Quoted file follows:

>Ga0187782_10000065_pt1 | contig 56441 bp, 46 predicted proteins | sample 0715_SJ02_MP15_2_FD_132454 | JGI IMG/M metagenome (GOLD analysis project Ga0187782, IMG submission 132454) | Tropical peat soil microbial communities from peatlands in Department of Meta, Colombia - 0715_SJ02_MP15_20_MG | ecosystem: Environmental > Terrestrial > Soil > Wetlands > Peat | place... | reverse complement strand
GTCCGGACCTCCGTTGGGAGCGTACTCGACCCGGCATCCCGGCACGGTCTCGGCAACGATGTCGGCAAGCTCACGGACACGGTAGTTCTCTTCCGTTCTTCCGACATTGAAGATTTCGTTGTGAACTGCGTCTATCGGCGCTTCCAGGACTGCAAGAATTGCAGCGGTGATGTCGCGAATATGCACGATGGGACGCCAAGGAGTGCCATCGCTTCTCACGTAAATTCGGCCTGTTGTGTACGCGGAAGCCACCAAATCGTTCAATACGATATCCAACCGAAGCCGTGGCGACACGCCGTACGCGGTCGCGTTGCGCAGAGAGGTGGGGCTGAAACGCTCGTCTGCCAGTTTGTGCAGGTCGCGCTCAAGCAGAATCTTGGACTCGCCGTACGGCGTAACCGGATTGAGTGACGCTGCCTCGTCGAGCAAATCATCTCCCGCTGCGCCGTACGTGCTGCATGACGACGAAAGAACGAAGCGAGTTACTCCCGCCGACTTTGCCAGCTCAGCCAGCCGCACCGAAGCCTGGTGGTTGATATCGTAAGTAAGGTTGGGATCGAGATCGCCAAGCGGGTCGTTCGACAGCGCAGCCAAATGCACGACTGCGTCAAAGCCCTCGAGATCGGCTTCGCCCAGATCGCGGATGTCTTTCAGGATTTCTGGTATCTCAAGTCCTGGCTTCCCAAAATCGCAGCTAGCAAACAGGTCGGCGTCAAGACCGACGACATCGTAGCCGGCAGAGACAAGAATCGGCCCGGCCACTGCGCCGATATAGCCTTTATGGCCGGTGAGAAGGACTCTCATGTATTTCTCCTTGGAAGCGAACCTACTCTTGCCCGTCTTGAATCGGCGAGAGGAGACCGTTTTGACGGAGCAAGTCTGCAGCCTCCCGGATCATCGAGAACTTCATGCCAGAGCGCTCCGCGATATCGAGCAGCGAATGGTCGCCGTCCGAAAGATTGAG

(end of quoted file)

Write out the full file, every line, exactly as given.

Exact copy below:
>Ga0187782_10000065_pt1 | contig 56441 bp, 46 predicted proteins | sample 0715_SJ02_MP15_2_FD_132454 | JGI IMG/M metagenome (GOLD analysis project Ga0187782, IMG submission 132454) | Tropical peat soil microbial communities from peatlands in Department of Meta, Colombia - 0715_SJ02_MP15_20_MG | ecosystem: Environmental > Terrestrial > Soil > Wetlands > Peat | place... | reverse complement strand
GTCCGGACCTCCGTTGGGAGCGTACTCGACCCGGCATCCCGGCACGGTCTCGGCAACGATGTCGGCAAGCTCACGGACACGGTAGTTCTCTTCCGTTCTTCCGACATTGAAGATTTCGTTGTGAACTGCGTCTATCGGCGCTTCCAGGACTGCAAGAATTGCAGCGGTGATGTCGCGAATATGCACGATGGGACGCCAAGGAGTGCCATCGCTTCTCACGTAAATTCGGCCTGTTGTGTACGCGGAAGCCACCAAATCGTTCAATACGATATCCAACCGAAGCCGTGGCGACACGCCGTACGCGGTCGCGTTGCGCAGAGAGGTGGGGCTGAAACGCTCGTCTGCCAGTTTGTGCAGGTCGCGCTCAAGCAGAATCTTGGACTCGCCGTACGGCGTAACCGGATTGAGTGACGCTGCCTCGTCGAGCAAATCATCTCCCGCTGCGCCGTACGTGCTGCATGACGACGAAAGAACGAAGCGAGTTACTCCCGCCGACTTTGCCAGCTCAGCCAGCCGCACCGAAGCCTGGTGGTTGATATCGTAAGTAAGGTTGGGATCGAGATCGCCAAGCGGGTCGTTCGACAGCGCAGCCAAATGCACGACTGCGTCAAAGCCCTCGAGATCGGCTTCGCCCAGATCGCGGATGTCTTTCAGGATTTCTGGTATCTCAAGTCCTGGCTTCCCAAAATCGCAGCTAGCAAACAGGTCGGCGTCAAGACCGACGACATCGTAGCCGGCAGAGACAAGAATCGGCCCGGCCACTGCGCCGATATAGCCTTTATGGCCGGTGAGAAGGACTCTCATGTATTTCTCCTTGGAAGCGAACCTACTCTTGCCCGTCTTGAATCGGCGAGAGGAGACCGTTTTGACGGAGCAAGTCTGCAGCCTCCCGGATCATCGAGAACTTCATGCCAGAGCGCTCCGCGATATCGAGCAGCGAATGGTCGCCGTCCGAAAGATTGAG